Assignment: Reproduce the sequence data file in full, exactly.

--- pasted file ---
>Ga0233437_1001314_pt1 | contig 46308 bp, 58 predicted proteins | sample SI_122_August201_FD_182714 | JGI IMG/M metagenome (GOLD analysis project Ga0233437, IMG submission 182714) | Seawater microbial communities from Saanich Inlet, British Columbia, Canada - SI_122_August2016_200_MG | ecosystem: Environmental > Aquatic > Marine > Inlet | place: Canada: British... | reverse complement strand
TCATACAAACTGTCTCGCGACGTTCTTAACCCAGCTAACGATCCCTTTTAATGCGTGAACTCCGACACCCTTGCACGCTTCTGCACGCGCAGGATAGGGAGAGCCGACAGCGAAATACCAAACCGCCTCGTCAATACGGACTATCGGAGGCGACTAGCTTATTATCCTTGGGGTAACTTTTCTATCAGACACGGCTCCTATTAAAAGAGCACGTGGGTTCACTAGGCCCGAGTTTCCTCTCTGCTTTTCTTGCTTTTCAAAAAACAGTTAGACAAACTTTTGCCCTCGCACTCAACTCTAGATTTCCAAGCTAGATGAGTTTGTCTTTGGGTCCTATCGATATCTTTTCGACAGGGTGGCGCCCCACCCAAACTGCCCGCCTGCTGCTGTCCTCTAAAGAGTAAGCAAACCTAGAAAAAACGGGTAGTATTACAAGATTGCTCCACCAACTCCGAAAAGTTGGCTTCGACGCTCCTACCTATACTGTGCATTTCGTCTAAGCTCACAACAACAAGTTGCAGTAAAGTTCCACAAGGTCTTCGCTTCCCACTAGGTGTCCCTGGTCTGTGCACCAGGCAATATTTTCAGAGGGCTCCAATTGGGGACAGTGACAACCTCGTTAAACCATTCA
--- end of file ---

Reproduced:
>Ga0233437_1001314_pt1 | contig 46308 bp, 58 predicted proteins | sample SI_122_August201_FD_182714 | JGI IMG/M metagenome (GOLD analysis project Ga0233437, IMG submission 182714) | Seawater microbial communities from Saanich Inlet, British Columbia, Canada - SI_122_August2016_200_MG | ecosystem: Environmental > Aquatic > Marine > Inlet | place: Canada: British... | reverse complement strand
TCATACAAACTGTCTCGCGACGTTCTTAACCCAGCTAACGATCCCTTTTAATGCGTGAACTCCGACACCCTTGCACGCTTCTGCACGCGCAGGATAGGGAGAGCCGACAGCGAAATACCAAACCGCCTCGTCAATACGGACTATCGGAGGCGACTAGCTTATTATCCTTGGGGTAACTTTTCTATCAGACACGGCTCCTATTAAAAGAGCACGTGGGTTCACTAGGCCCGAGTTTCCTCTCTGCTTTTCTTGCTTTTCAAAAAACAGTTAGACAAACTTTTGCCCTCGCACTCAACTCTAGATTTCCAAGCTAGATGAGTTTGTCTTTGGGTCCTATCGATATCTTTTCGACAGGGTGGCGCCCCACCCAAACTGCCCGCCTGCTGCTGTCCTCTAAAGAGTAAGCAAACCTAGAAAAAACGGGTAGTATTACAAGATTGCTCCACCAACTCCGAAAAGTTGGCTTCGACGCTCCTACCTATACTGTGCATTTCGTCTAAGCTCACAACAACAAGTTGCAGTAAAGTTCCACAAGGTCTTCGCTTCCCACTAGGTGTCCCTGGTCTGTGCACCAGGCAATATTTTCAGAGGGCTCCAATTGGGGACAGTGACAACCTCGTTAAACCATTCA